iPhone 3GSs are out selling Android phones for pete's sake. Every Android phone that is annointed 'iPhone-killer" is forgotten less than three months after its release. Android, I suspect, is burning through its customers in the US via these BOGO. In other words, companies tend to drop the prices as they move from consuming early adopters, then mainstream, then the latecomers. Android may already by at the end of the curve by giving away the hardware. The broke and the cheapies simply don't make good customers. Look at how much money is being made by iOS developers vs. Android developers.

I mean, let's say Android domintes the low end in India, Brazil and China via the carriers giving away the phones, how does that benefit software developers in say the US? How do you get money of these people? Simple. You don't.

The PC market is having the exact same problem, except where Google is making all the money in phones, its MS in PCs. Yet, in both cases Apple is making more still cleaning up and growing share.

In addition, the Android phone market is NOT larger than the iOS market. That is simply untrue. iOS had sold more units and iPhones have sold more than probably the 4 top Android vendors. I am very interested in what iPhone 5 will do even though I know how it will turn out in the US. If the iPhone 4 is outselling the newest Android LTE phones like the Thunderbolt, I suspect that the iPhone 5 will dominate on Verizon to even a larger degree.

All hail The Eternal Emperor for a darn good post!

(I actually mean that.)
Knowing what you are talking about would help you understand why you are so wrong. By "Realistic" - AI Forum Member
Reply
Knowing what you are talking about would help you understand why you are so wrong. By "Realistic" - AI Forum Member
Reply
post #36 of 179
Quote:
Originally Posted by Wiggin View Post

I actually hope they figure it out and do well. More competition is better for the market. It will push innovation at a faster pace. Yes, even as good as Apple's products are, I believe they could do even better if they had some competition nipping at their heels.

Apple does not need outside competition to drive them -- they compete with themselves.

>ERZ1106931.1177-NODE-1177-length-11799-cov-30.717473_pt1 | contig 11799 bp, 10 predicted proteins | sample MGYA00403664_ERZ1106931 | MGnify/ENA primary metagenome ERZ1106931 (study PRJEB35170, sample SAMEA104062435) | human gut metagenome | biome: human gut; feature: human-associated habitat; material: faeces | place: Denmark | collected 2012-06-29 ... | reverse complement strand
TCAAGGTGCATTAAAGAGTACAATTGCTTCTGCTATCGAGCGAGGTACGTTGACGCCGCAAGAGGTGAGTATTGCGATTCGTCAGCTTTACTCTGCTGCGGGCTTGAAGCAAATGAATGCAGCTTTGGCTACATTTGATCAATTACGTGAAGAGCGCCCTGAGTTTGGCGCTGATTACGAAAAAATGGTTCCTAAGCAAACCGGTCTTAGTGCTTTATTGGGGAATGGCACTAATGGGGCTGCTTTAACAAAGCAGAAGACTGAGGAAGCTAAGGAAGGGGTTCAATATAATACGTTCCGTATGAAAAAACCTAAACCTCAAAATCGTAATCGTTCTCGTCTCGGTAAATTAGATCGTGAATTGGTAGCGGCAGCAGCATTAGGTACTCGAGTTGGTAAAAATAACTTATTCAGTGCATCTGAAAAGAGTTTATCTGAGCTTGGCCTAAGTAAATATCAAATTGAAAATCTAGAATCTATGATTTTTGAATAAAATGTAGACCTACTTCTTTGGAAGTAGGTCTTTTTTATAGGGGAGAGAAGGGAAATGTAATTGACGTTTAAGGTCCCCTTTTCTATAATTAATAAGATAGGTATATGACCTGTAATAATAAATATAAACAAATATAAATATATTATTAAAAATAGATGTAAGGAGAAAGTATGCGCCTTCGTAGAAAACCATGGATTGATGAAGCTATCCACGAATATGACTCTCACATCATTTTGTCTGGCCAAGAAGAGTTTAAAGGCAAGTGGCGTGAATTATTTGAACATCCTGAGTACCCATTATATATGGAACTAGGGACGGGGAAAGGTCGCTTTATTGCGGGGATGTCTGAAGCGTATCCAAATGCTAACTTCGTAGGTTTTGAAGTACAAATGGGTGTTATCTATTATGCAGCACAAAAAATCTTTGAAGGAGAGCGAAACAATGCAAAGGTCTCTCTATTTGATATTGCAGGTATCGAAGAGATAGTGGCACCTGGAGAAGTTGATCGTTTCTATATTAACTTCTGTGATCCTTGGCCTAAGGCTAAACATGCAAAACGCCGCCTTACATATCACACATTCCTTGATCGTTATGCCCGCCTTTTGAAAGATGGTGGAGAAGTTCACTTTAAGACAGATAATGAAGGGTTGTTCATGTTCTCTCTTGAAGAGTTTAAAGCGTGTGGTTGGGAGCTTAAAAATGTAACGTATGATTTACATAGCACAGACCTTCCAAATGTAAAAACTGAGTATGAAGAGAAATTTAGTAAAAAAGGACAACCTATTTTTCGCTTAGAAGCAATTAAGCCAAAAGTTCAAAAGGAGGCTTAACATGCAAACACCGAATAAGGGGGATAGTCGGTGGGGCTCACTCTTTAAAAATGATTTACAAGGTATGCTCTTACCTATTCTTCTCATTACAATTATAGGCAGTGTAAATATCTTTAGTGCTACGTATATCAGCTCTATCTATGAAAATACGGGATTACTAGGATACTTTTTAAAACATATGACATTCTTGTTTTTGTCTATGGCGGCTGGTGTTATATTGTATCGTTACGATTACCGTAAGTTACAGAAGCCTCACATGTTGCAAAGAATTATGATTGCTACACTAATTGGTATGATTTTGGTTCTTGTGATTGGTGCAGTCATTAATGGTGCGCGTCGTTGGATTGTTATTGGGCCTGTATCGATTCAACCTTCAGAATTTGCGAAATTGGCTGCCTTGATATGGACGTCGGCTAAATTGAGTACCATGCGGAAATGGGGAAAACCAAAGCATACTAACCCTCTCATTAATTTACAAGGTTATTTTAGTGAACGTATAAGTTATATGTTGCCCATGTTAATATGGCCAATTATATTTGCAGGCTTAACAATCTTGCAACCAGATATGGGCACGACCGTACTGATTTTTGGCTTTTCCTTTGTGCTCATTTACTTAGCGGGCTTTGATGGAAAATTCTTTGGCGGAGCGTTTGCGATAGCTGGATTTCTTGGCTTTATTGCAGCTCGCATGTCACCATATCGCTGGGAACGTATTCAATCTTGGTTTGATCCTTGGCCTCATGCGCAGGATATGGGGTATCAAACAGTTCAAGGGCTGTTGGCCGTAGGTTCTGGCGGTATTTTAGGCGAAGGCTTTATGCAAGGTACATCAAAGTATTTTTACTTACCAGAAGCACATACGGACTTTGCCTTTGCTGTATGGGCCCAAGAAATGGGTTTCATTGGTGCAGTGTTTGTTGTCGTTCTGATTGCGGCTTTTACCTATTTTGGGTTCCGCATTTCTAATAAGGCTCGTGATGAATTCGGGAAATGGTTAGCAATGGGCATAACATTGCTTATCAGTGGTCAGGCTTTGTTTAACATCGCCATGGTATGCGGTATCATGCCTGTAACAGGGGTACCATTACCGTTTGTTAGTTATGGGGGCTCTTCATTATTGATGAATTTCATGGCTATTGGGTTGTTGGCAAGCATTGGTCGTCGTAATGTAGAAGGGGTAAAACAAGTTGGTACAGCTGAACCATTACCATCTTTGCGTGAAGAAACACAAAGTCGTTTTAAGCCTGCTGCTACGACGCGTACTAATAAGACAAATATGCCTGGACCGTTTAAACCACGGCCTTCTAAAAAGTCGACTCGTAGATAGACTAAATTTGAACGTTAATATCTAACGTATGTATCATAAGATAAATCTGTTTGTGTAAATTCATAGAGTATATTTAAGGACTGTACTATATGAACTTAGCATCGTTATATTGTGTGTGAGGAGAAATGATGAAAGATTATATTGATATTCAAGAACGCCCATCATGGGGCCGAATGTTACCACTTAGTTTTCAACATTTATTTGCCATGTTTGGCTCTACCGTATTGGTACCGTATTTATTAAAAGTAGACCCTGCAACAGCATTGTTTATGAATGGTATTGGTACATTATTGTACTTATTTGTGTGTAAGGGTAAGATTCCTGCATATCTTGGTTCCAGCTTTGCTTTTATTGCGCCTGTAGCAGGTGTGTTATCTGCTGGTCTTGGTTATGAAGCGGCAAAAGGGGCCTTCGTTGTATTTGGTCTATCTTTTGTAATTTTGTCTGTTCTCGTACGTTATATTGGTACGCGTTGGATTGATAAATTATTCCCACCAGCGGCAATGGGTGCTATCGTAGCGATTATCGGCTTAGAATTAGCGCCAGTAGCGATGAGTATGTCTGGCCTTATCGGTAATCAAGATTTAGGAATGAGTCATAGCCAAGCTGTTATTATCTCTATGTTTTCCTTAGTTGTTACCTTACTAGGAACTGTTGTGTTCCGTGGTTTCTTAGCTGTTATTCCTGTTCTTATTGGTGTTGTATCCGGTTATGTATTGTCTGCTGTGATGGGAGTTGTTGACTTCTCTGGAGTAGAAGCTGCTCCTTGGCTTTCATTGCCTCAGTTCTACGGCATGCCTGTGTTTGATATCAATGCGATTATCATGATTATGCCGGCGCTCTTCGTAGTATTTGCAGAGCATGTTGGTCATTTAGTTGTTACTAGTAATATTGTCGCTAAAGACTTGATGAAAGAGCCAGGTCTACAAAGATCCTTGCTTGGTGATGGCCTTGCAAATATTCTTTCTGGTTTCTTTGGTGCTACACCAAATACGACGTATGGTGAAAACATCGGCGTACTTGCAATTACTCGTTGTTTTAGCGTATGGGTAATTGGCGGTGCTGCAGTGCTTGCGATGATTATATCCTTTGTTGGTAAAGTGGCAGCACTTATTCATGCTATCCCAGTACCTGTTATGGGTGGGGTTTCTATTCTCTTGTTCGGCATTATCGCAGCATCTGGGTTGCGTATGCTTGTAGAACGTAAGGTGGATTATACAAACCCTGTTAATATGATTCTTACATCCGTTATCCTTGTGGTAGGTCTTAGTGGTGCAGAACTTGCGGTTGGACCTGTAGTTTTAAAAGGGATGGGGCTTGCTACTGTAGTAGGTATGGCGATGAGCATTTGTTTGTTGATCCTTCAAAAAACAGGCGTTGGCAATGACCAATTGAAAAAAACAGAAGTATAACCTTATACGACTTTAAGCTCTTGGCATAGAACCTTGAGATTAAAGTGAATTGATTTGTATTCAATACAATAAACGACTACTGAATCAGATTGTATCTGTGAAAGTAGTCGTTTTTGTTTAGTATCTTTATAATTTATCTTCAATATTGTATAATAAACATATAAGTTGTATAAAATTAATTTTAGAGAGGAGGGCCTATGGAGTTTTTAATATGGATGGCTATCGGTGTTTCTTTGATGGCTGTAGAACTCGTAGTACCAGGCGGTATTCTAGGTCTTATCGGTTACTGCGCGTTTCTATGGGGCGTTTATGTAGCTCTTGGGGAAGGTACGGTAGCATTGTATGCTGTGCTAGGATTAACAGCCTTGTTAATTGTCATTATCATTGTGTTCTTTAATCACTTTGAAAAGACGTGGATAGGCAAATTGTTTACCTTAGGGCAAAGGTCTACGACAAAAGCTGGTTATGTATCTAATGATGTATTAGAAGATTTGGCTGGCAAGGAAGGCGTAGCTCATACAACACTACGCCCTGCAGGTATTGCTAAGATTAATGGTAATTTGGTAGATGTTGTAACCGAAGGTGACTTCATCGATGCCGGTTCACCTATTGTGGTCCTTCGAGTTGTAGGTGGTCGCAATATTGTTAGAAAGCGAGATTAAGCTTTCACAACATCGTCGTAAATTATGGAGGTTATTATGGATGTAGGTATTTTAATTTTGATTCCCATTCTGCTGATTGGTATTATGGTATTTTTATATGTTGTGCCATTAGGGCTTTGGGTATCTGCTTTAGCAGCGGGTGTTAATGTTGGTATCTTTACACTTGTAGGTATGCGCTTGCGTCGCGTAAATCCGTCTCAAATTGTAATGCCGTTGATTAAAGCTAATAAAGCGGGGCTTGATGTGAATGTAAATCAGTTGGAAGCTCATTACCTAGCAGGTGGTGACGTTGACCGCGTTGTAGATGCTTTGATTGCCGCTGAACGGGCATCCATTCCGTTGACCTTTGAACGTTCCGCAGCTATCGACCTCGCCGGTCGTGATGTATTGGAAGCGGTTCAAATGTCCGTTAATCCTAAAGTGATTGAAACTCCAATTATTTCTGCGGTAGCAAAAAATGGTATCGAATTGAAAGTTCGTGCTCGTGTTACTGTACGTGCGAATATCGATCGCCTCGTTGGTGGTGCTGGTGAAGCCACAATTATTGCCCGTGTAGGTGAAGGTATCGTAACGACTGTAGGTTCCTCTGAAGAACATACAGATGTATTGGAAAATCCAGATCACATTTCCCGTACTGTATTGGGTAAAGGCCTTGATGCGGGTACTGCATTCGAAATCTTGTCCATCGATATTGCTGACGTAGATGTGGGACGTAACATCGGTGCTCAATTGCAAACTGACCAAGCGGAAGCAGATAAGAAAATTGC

Sometimes, a competitor will offer a [perceived] similar product before Apple -- the LG Prada phone comes to mind. Then everyone claims that the competitor beat Apple to market and Apple copied their product.

On sober review of the situation, you realize that Apple has spent years designing and perfecting a total solution -- while the competitor's product is shoddy and rushed to market.

To paraphrase an Orson Wells ad (no not the frozen peas ad) -- Apple will release no product before its time.
"Swift generally gets you to the right way much quicker." - auxio -

"The perfect [birth]day -- A little playtime, a good poop, and a long nap." - Tomato Greeting Cards -
Reply
"Swift generally gets you to the right way much quicker." - auxio -

"The perfect [birth]day -- A little playtime, a good poop, and a long nap." - Tomato Greeting Cards -
Reply
post #37 of 179
Quote:
Originally Posted by Wiggin View Post

I actually hope they figure it out and do well. More competition is better for the market. It will push innovation at a faster pace. Yes, even as good as Apple's products are, I believe they could do even better if they had some competition nipping at their heels.

Local file management, file sharing, printing... to name three areas that could be improved. The two first are really one, I guess.
post #38 of 179
Quote:
Originally Posted by Wiggin View Post

Believe it or not, not everyone drinks the Apple Kool-Aid. Some people want choices which Apple refuse to offer. And I know a growing number of people who are anti-Apple because of that lack of choice and the "my way or the highway" attitude. Sure, Apple has the best option right now, but that doesn't mean it fits everyone's needs.